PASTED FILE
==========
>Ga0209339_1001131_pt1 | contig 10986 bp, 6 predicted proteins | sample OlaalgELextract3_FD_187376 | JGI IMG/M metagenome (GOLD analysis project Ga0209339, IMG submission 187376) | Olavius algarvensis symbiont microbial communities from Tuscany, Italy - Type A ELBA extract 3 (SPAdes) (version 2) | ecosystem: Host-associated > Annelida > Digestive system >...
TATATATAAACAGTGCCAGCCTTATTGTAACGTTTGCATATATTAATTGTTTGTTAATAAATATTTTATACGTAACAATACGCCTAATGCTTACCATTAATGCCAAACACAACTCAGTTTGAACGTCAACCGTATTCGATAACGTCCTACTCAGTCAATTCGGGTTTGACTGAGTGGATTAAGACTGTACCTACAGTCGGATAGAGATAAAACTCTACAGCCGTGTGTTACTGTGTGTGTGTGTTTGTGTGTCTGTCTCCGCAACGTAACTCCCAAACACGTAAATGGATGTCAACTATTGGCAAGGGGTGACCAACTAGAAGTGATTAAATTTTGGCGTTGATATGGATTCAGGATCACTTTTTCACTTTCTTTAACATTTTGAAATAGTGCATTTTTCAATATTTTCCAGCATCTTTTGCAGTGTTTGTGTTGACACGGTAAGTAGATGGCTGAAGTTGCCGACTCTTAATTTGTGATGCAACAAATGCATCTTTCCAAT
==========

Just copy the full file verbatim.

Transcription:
>Ga0209339_1001131_pt1 | contig 10986 bp, 6 predicted proteins | sample OlaalgELextract3_FD_187376 | JGI IMG/M metagenome (GOLD analysis project Ga0209339, IMG submission 187376) | Olavius algarvensis symbiont microbial communities from Tuscany, Italy - Type A ELBA extract 3 (SPAdes) (version 2) | ecosystem: Host-associated > Annelida > Digestive system >...
TATATATAAACAGTGCCAGCCTTATTGTAACGTTTGCATATATTAATTGTTTGTTAATAAATATTTTATACGTAACAATACGCCTAATGCTTACCATTAATGCCAAACACAACTCAGTTTGAACGTCAACCGTATTCGATAACGTCCTACTCAGTCAATTCGGGTTTGACTGAGTGGATTAAGACTGTACCTACAGTCGGATAGAGATAAAACTCTACAGCCGTGTGTTACTGTGTGTGTGTGTTTGTGTGTCTGTCTCCGCAACGTAACTCCCAAACACGTAAATGGATGTCAACTATTGGCAAGGGGTGACCAACTAGAAGTGATTAAATTTTGGCGTTGATATGGATTCAGGATCACTTTTTCACTTTCTTTAACATTTTGAAATAGTGCATTTTTCAATATTTTCCAGCATCTTTTGCAGTGTTTGTGTTGACACGGTAAGTAGATGGCTGAAGTTGCCGACTCTTAATTTGTGATGCAACAAATGCATCTTTCCAAT